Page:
Six Welsh health boards breach break even duty amid financial pressures
Six out of the seven health boards in Wales have failed to meet their statutory duty to break even over a three-year period, according to a report by Audit Wales.
While Betsi Cadwaladr University Health Board reported that it achieved its duty to break even, there remains uncertainty regarding uncorrected errors in the 2021-22 accounts.
As a result, the Auditor General was unable to conclude that expenditure at the health board was fairly stated for this current financial year.
He also found that the health board incurred irregular expenditure and breached its standing financial instructions by making payments to a former interim executive member of the board.
In total health services in Wales received over £9bn of revenue funding in 2022-23, a cash uplift of £131m but less than the increase of £175m in 2021-22.
With the impact of rising inflation, the uplift equated to a 4.9% real terms decrease in funding. This was compared with a 2.5% real terms increase in 2021-22.
Against a backdrop of significant pressure, the total in-year deficit for 2022-23 has increased to £150m.
Expenditure on agency staff has grown steadily over the last five years, with a further increase of 20% in cash terms in 2022-23, putting overall agency spend at £325m across NHS Wales.
The majority of the spend is to cover vacancies in the workforce.
Reported savings increased again in 2022-23, continuing the trend in 2021-22, but still at a lower level than in 2018-19.
However, the proportion of savings delivered through one-off actions, such as delaying spend, continues to grow.
The Auditor General said that strategic planning will be key to delivering transformation in the NHS.
From 2022-23, three-year planning arrangements were reinstated after the pause due to the COVID-19 pandemic.
Bodies have now moved back to medium-term three-year planning from the more agile annual plans used in the previous two years.
However, the current financial climate alongside the need to deal with service pressures means it will be increasingly difficult for NHS bodies to produce financially balanced plans.
Adrian Crompton, Auditor General said: “Health revenue funding in the NHS in Wales fell in real terms in 2022-23 at a time when the service continued to face the challenges of tackling backlogs and responding to immediate service pressures and new patterns of demand.
“Whilst I recognise the scale of the financial and operational challenges faced by the NHS, I am concerned at having to qualify my audit opinion on the accounts of all seven Health Boards. In most cases this is because they have failed to meet the statutory duty legislated for by the Senedd, to break even over three years.
“The focus on recovery and remodelling must continue into the current year and beyond but our data points to ongoing workforce challenges, evidenced by growing expenditure on agency staffing, and a need to develop a more strategic approach to service transformation. NHS bodies will need to use the reinstated medium term planning process to set out a financially sustainable path to service recovery and modernisation.”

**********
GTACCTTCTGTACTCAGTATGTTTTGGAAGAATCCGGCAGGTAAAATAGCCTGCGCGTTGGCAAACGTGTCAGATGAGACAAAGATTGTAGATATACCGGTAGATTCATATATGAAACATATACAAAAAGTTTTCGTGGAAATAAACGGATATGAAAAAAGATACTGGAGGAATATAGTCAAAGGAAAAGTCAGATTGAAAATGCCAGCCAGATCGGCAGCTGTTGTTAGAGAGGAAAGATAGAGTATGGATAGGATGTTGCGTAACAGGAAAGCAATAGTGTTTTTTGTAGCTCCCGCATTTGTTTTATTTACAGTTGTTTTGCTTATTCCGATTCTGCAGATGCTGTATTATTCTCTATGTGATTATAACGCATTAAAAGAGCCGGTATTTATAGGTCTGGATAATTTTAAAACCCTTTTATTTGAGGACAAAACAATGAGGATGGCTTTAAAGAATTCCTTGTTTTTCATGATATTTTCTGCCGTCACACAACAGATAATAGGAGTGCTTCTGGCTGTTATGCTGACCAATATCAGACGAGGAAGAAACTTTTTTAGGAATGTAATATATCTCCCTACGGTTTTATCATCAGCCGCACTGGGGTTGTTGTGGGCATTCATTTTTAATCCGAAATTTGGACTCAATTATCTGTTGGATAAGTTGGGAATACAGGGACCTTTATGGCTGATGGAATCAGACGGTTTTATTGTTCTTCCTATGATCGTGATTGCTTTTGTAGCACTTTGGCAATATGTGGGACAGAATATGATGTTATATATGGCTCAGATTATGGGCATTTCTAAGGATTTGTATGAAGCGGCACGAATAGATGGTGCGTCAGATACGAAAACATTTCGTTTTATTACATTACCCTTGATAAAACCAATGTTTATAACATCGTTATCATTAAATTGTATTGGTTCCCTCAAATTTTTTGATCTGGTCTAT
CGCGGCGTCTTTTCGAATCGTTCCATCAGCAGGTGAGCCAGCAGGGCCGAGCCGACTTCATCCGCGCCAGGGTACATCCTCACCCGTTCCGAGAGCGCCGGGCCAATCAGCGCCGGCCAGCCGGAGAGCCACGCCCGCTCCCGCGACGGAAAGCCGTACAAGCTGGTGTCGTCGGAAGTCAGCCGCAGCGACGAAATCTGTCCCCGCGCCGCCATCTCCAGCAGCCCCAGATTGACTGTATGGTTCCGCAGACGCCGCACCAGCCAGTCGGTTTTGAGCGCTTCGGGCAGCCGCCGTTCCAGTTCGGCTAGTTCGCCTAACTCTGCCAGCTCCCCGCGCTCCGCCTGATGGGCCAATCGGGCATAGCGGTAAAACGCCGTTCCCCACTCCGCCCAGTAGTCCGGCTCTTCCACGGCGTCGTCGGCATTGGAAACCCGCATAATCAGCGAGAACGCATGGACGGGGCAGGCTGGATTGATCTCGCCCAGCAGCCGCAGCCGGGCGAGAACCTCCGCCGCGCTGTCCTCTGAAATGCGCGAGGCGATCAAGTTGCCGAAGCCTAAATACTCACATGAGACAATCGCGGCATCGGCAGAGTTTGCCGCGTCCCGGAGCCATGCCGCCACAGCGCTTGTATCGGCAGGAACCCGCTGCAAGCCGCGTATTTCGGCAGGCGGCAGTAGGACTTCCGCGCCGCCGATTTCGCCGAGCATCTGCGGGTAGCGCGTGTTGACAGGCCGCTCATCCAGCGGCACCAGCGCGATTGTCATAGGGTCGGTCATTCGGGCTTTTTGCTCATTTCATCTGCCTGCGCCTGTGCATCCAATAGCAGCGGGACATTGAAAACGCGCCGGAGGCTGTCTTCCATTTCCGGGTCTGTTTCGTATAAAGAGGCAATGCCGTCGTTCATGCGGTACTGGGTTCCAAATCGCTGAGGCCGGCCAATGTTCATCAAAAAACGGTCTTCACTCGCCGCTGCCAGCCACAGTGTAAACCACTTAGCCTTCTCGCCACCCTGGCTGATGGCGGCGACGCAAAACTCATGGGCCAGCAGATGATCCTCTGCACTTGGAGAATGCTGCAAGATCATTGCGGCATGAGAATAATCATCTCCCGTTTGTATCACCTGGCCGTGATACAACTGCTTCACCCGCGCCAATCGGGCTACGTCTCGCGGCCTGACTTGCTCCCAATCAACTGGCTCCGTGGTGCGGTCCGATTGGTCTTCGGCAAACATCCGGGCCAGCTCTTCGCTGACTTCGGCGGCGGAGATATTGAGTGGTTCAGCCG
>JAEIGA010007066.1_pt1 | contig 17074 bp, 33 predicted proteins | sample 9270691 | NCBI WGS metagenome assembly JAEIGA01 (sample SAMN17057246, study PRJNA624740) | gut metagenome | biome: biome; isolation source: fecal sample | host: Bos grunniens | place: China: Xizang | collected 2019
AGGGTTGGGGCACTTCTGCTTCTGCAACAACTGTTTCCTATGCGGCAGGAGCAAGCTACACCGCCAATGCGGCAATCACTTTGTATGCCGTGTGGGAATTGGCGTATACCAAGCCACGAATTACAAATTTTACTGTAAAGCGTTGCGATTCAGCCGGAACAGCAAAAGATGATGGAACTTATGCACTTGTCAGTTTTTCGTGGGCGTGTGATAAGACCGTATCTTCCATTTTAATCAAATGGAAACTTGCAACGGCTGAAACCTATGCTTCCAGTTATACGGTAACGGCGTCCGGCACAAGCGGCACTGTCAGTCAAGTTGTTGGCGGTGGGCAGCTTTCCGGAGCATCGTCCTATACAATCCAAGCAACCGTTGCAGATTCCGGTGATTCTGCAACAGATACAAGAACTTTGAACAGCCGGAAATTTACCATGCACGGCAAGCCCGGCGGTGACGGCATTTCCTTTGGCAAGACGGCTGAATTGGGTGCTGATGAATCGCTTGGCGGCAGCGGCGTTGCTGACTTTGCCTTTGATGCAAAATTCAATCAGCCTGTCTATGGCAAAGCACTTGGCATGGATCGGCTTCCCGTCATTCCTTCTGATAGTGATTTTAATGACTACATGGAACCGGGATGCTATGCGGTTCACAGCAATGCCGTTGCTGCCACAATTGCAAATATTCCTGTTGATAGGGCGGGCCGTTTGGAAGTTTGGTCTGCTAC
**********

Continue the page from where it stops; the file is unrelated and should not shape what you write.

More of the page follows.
Reacting to the report, the Chair of the Senedd’s Public Accounts and Public Administrations Committee says that the situation may require further investigation.
Mark Isherwood MS, Chair of the Senedd’s Public Accounts and Public Administration Committee said: “The Auditor General’s report on the NHS bodies’ 2022-23 accounts raises several issues of concern.
“The fact that the Auditor has seen fit to qualify the accounts of all seven Health Boards is indicative of the pressures felt across Wales’ health service as it strives to recover from the Covid-19 emergency and the ongoing cost of living crisis.
“However, there are positive signs in the Auditor’s report confirming that savings have increased again in 2022-23, although still at a lower level than 2018-19. We also hope that a return to long-term planning, which had been put on hold during the pandemic, will soon start to bear fruit.
“The Committee will now carefully review the Auditors General’s conclusions pending a decision whether we should investigate the issues in further depth.”
Plaid Cymru’s Health and Care spokesperson, Mabon ap Gwynfor MS, said: “The Auditor’s report paints a deeply worrying picture of the financial wellbeing of our health boards.
“This is further evidence of the Labour Welsh Government’s continued lack of grip of the Health Service, and today’s dire verdict is compounded by the fact that waiting times are unacceptably long in Wales.
“A further increase in agency spending, bringing it to £325 million across NHS Wales, and a tenfold increase in agency spend within the ambulance service proves that there is still a lack of workforce planning.
“As a consequence more and more money is going into the profits of private companies, rather than front line services.
“This Labour Government claims that it likes collaborative working with social partners, but that collaboration is a one-way street as far as the Labour Government is concerned.
“They need to listen to the workforce and plan ahead more effectively. Greater flexibility and better training opportunities within work time is essential across the board if they are to retain more of the excellent staff that we already have in our NHS.”
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